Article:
Amenorrhea and Running: Is it Normal for Female Runners to Miss Their Period?
Amenorrhea is hardly a new issue in the world of endurance sports.
Studies over the years have reported that over 60% of women athletes have what is known as “Athletic Amenorrhea,” that is disturbed menstruation due to the demands of high intensity training on the body.
My question is, why?
In almost every other arena of the sport, women runners seem to take very good care of themselves. We buy the latest apparel and gear, put our training in the hands of the most capable coaches and invest our time and money in whatever it is that promises to make us better athletes. Yet, inside our own bodies, we are losing the war for fertility.
In order for us to step back from this issue and look at it with fresh eyes, I think it’s time that we had a crash course on Fertility 101. We need to look at the body the way it is supposed to work in order to see what it is that we are doing wrong.
Lesson 1: Estrogen
There are three hormones that play a crucial role in a healthy cycle: estrogen, testosterone, and progesterone.
Estrogen reaches its peak level just before ovulation, the releasing of the egg from one of the ovaries. Estrogen is the key to fertility. If your body cannot reach peak levels of estrogen, it cannot release an egg, it cannot ovulate and you will not have a period because there is no egg in the uterus for it to shed.
So, how do we make sure that our bodies reach this peak level of estrogen?
Studies have shown that athletic women who suffer from amenorrhea and are unable to ovulate often suffer from certain vitamin deficiencies, lower than average intake of antioxidants and a lower Body Mass Index.
Today is my 24th birthday; I got my first period on my 14th birthday. In exactly one decade of menstruation, I have not missed a single cycle.
I have run as many as 135 miles per week, and yet still manage to have a cycle every 24 days. I also eat like a linebacker. I have taken Iron and various vitamin supplements for years and always make sure that I am getting enough fat and protein in my diet.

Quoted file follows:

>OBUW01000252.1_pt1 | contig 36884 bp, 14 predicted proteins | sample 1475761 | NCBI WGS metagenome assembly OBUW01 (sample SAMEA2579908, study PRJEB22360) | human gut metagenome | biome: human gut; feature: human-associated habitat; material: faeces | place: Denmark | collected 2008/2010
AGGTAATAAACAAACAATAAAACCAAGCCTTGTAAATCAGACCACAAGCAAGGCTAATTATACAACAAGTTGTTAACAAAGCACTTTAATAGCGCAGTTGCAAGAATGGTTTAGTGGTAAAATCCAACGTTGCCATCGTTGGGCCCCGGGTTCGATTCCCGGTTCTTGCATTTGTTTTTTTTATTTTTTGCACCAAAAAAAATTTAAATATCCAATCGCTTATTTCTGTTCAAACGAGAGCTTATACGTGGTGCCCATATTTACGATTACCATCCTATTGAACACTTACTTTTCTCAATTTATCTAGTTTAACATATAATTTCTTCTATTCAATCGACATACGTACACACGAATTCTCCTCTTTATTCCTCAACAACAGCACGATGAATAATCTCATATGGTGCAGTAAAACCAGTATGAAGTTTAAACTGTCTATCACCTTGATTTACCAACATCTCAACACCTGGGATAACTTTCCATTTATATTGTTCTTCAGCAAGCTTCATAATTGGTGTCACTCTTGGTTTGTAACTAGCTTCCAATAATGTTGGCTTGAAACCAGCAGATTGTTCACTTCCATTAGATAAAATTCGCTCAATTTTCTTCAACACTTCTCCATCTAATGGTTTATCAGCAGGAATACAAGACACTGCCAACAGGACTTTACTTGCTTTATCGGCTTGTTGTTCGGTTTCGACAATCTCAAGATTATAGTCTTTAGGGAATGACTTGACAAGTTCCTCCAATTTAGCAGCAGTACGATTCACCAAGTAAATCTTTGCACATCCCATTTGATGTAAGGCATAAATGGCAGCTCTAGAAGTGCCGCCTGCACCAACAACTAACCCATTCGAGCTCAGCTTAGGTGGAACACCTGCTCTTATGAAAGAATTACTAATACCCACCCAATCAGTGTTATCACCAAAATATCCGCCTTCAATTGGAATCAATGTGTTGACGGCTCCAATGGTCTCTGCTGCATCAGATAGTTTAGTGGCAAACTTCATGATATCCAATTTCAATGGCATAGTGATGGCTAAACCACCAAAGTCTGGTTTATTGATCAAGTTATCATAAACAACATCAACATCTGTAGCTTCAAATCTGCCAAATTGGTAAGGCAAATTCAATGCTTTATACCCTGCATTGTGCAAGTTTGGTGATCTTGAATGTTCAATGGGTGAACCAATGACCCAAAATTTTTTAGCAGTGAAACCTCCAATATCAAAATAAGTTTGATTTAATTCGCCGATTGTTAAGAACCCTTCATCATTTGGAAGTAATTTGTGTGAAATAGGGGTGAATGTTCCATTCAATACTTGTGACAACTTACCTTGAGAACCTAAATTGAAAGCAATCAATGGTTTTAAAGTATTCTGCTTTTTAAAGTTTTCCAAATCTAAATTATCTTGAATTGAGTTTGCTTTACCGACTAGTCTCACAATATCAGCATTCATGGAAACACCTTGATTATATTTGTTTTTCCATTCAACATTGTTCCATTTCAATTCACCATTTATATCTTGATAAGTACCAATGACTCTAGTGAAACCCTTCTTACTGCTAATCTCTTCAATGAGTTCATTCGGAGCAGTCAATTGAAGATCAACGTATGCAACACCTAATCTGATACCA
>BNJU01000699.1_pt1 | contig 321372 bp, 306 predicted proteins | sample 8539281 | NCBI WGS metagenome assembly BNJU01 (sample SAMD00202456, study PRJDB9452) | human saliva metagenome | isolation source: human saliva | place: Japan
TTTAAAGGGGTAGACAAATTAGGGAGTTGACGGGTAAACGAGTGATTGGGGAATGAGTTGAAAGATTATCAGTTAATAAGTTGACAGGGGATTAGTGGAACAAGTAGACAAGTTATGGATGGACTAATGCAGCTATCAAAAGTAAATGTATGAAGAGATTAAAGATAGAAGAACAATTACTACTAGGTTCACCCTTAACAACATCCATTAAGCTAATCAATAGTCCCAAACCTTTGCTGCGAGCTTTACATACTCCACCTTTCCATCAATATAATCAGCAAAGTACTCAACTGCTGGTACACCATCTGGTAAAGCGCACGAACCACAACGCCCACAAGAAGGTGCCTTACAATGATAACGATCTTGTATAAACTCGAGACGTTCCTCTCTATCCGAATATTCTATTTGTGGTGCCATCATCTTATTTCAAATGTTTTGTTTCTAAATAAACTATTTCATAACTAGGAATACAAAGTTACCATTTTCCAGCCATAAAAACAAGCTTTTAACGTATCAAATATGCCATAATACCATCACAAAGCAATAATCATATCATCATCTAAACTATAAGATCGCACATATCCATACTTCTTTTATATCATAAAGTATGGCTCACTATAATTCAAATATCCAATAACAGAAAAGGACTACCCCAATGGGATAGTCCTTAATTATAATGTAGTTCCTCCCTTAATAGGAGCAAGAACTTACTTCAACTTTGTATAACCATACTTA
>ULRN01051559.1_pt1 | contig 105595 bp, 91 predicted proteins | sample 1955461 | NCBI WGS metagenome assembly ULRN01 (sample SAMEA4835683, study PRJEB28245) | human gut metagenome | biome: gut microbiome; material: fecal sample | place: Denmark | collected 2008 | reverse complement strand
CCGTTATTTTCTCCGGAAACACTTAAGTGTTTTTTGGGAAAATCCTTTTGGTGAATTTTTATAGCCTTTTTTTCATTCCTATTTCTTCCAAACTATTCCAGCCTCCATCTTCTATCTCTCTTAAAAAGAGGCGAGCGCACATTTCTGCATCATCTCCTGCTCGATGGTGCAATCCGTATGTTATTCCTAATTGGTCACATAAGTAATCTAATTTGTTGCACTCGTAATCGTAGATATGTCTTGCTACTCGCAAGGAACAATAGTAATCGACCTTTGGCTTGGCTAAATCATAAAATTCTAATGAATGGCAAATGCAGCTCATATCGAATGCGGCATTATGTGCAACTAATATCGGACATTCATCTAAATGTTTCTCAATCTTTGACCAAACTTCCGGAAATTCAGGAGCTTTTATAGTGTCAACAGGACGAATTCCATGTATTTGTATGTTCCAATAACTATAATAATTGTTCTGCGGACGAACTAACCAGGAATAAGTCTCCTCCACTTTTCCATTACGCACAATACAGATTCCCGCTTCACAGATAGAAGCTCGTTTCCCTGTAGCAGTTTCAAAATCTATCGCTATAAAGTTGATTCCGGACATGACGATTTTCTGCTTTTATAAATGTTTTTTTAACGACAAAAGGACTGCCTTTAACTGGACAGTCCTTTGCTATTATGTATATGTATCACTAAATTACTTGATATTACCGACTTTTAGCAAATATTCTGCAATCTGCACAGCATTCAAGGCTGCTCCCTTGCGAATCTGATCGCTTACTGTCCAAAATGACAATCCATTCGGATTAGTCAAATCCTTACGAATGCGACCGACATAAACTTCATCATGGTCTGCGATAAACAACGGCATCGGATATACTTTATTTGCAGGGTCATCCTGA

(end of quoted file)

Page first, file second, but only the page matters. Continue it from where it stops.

- To boost your estrogen levels, eat foods rich in Zinc, such as nuts, seeds and fish, Vitamin B6, found in peppers, eggs, chicken and brown rice and add a magnesium supplement to your daily multi-vitamin.
- Estrogen levels can also be heavily influenced by factors such as sleep, stress and travel, so make sure that you are taking a little rest-and-relaxation time that will be good for your fertility and your training!
Lesson 2: Don’t believe everything you hear
I know many women runners who suffer from amenorrhea. The hardest thing for me to hear is: “Oh, I talked to a doctor about it, it’s perfectly normal that I haven’t had a period in four years, it will come back when I stop training.”
Some women take it one step further than this and assume that when their cycles stop showing up, it means that they are training right, that a missing period is the evidence of hard work.
This couldn’t be further from the truth.
When your cycle disappears, it is because your body does not have the necessary energy required to ovulate.
You need to maintain high levels of estrogen in order to maintain your bone health. If your body is unable to produce enough estrogen, it takes calcium from your bones to keep calcium levels in the blood at a normal level. This lowers your Bone Mineral Density, sometimes irreversibly.
As years pass and a woman athlete continues to train hard without proper nutrition and the body is unable to ovulate, the BMD continues to be reduced, causing bone health to plummet to very unhealthy levels. You can guess what this means for runners: stress fractures and broken bones.
Lesson 3: Nutrition